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checking in: safe
singapore sunset
amw
I have been meaning to write an entry about how the linguistics of Chinese provide some illumination into the culture for me, but my week got interrupted by a typhoon. Yesterday i heard it was coming in, though i didn't really think much about it because it wasn't a big one. It's hard to get caught up in the worry when you never watch television and can't understand local media anyway. Early this morning it jumped up from a Cat 1 to a Cat 2, and i was given the "option" to reschedule my classes. I am beginning to recognize this as a Chinese way of asking directly. I am not on any kind of deadline, so i said sure and could almost hear the sigh of relief over WeChat.

Landfall was due at noon, so i figured i had some time to get a coffee and pick up some supplies for the day. Almost all the stores that are usually open and bustling were battened down, and the rain had already created ankle-deep torrents on the streets. I wore shorts and sandals and sloshed my way over to the coffee shop. Almost immediately after i sat down, the wind blew the door off its hinges and then it toppled over and smashed into a million pieces. Given the whole storefront was glass, this was a little disconcerting. The kids weren't really sure what to do, but people were still making their way through the storm to get coffee, so they started to sweep it up. I really wish i knew enough of the language to help them out or suggest they tape the other windows. I left just as one of the girls cut her hand open on the glass while cleaning. The exit was still deep in broken glass, but the resilience of the workers inspired me to stoically risk my own injury.

The toughest lady of all was the 路边摊 (lù biān tān) or street vendor who had set up a tent over her stall and - with all the other stores closed - was feeding the whole damn neighborhood. Her kids were holding the edges of the tent down so it didn't blow away, and she was mixing up noodles and 凉皮 (liáng pí) a hundred miles an hour as water streamed across the sidewalk. I got my usual 凉皮 and some 葱油饼 (cōng yóu bǐng), which is a pancake-like flatbread. I would have gotten the new noodle i discovered last night - 热干面 (rè gān miàn) or hot dry noodles - but i figured better to get something cold i could eat later in the day. (Side note: this week i also discovered 炸酱面 (zhá jiàng miàn) which is delicious but appears to have a smidgen of ground pork for flavoring, so i won't order it again.) I also grabbed some fried horse beans and spicy dry tofu from the convenience store before heading back to my room.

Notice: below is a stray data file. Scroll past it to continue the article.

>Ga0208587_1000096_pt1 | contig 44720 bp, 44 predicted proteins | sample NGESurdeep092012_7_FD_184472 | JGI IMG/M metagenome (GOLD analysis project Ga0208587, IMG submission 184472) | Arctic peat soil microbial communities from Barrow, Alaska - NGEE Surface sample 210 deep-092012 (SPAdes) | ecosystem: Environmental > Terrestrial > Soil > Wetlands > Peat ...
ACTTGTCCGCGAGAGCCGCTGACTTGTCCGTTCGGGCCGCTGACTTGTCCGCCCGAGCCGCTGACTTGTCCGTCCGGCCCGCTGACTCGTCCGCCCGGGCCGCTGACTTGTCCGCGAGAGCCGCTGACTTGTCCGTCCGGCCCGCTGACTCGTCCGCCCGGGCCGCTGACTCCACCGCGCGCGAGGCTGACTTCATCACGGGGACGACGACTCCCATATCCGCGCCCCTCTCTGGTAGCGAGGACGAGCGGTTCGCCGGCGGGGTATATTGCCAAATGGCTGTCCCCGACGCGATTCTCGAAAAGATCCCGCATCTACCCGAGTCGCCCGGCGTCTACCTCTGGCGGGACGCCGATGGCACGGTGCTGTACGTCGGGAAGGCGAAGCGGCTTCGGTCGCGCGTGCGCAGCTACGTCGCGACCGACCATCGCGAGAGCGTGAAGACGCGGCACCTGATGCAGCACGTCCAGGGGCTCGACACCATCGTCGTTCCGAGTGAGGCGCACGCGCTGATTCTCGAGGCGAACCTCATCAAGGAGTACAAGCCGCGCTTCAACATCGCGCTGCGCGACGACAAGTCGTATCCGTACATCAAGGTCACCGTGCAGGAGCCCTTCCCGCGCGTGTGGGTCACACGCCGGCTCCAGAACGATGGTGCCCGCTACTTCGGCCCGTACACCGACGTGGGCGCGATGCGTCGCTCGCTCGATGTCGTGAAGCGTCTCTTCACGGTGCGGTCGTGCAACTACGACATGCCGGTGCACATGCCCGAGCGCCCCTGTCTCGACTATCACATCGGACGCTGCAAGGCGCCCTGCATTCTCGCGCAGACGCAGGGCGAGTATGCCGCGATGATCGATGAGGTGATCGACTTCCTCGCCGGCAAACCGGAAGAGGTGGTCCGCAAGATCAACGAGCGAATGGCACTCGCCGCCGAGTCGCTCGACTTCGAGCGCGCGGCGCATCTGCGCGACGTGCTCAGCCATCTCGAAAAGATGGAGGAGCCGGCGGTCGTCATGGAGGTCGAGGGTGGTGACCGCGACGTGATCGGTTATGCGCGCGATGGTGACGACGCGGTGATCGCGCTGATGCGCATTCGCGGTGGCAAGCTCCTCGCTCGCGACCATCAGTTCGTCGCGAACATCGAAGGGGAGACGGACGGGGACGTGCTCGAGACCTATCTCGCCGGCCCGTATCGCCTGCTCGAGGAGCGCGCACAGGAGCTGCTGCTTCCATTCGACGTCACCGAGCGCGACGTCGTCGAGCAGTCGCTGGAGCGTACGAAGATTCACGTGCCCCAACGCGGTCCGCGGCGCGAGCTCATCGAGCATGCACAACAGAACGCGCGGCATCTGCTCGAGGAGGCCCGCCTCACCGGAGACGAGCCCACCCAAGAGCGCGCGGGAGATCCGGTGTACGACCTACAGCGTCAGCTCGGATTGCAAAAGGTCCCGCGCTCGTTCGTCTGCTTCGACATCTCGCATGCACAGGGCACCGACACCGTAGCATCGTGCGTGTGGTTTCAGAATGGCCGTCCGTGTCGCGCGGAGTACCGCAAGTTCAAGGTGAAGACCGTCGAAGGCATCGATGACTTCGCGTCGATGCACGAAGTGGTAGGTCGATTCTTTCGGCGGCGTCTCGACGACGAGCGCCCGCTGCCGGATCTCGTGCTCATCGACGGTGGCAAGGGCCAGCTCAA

Since my room is a concrete block with no windows, i didn't see any of the storm aside from the news. Big storm surges. Plenty of smashed windows. Flooding in the fishing villages. Some trees fell on cars. But nothing too major, i don't think. Still, not the kind of weather you want to walk around in. I hope the noodle lady and the coffee kids are okay.

I watched the last few episodes of Supernatural season 12 and started catching up on Lucha Underground. About an hour ago i sat down to watch NXT TakeOver: Brooklyn III, when i got a knock on my door. I hastily pulled on a shirt and was given a box by a guy who left before i could ask what it was. When i opened it, i found a bento with a receipt listing my room number on it. I guess the hotel must have bought everyone dinner. The people who didn't brave the weather this morning to get supplies would have been starving by now. The meal is/was huge - a massive rice box with fried chicken, that ground pork/gravy stuff they use in the aforementioned 炸酱面, bak choi, some kind of pickle and a tea egg. Oh, and a can of non-diet Coke. I could probably live a full day off of all that. I had already finished all my snacks and wasn't expecting any more so i am eating it very slowly, and i will fall asleep very fat. The good news is i'm safe.

Thanks for your comments, by the way. I have been meaning to reply but i am not spending much time online in a "switched on" way where i have time to compose a response. Will do soon.

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I have been watching that Typhoon edging its way into all the Facebook feeds of everyone I know in Hong Kong. I sort of wish I was there.

It turned out that something like 12 people died, though i think they were all in Macao/Zhuhai and over that side of the delta. Disaster is nothing to really celebrate, but i get sort of wishing to be there. There is an odd appeal to being part of a community that bands together and stares down the fury of nature.

that sounds both scary and exciting. (crazy weather like that excites me.) i'm glad you didn't wash away! also, your posts always make me hungry even tho i don't recognize at least half the food you mention.

Haha! Maybe i should start taking foodblogger-esque photos. I generally feel like a bit of a wanker taking photos of food, but seeing as most of what i eat is takeout i could get away with it.

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